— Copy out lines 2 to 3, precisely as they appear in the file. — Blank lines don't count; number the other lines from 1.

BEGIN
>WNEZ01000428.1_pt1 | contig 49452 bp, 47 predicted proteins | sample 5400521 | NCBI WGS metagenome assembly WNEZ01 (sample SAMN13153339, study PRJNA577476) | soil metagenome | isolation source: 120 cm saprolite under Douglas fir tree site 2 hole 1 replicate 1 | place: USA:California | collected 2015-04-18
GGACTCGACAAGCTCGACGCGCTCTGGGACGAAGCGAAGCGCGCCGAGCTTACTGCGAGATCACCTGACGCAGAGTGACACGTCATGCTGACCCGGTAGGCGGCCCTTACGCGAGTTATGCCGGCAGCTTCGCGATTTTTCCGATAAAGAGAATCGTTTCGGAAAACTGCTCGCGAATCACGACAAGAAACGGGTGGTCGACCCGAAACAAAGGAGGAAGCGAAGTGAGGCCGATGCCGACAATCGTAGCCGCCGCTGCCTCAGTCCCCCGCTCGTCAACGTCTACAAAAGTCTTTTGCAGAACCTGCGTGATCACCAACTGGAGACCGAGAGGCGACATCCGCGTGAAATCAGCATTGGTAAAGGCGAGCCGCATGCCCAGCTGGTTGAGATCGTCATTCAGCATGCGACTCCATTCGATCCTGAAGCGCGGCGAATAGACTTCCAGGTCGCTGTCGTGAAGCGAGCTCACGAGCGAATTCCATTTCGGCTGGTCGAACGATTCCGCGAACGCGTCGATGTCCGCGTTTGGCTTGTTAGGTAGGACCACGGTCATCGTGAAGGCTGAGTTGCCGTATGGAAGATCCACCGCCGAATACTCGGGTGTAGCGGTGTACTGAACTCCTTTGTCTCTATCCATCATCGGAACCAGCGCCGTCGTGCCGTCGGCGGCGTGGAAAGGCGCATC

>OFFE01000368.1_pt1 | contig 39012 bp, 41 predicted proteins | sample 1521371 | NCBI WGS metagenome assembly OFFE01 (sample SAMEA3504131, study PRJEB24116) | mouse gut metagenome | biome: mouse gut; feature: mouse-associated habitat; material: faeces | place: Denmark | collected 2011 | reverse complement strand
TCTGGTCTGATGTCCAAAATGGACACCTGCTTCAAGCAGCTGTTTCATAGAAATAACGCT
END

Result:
GGACTCGACAAGCTCGACGCGCTCTGGGACGAAGCGAAGCGCGCCGAGCTTACTGCGAGATCACCTGACGCAGAGTGACACGTCATGCTGACCCGGTAGGCGGCCCTTACGCGAGTTATGCCGGCAGCTTCGCGATTTTTCCGATAAAGAGAATCGTTTCGGAAAACTGCTCGCGAATCACGACAAGAAACGGGTGGTCGACCCGAAACAAAGGAGGAAGCGAAGTGAGGCCGATGCCGACAATCGTAGCCGCCGCTGCCTCAGTCCCCCGCTCGTCAACGTCTACAAAAGTCTTTTGCAGAACCTGCGTGATCACCAACTGGAGACCGAGAGGCGACATCCGCGTGAAATCAGCATTGGTAAAGGCGAGCCGCATGCCCAGCTGGTTGAGATCGTCATTCAGCATGCGACTCCATTCGATCCTGAAGCGCGGCGAATAGACTTCCAGGTCGCTGTCGTGAAGCGAGCTCACGAGCGAATTCCATTTCGGCTGGTCGAACGATTCCGCGAACGCGTCGATGTCCGCGTTTGGCTTGTTAGGTAGGACCACGGTCATCGTGAAGGCTGAGTTGCCGTATGGAAGATCCACCGCCGAATACTCGGGTGTAGCGGTGTACTGAACTCCTTTGTCTCTATCCATCATCGGAACCAGCGCCGTCGTGCCGTCGGCGGCGTGGAAAGGCGCATC

>OFFE01000368.1_pt1 | contig 39012 bp, 41 predicted proteins | sample 1521371 | NCBI WGS metagenome assembly OFFE01 (sample SAMEA3504131, study PRJEB24116) | mouse gut metagenome | biome: mouse gut; feature: mouse-associated habitat; material: faeces | place: Denmark | collected 2011 | reverse complement strand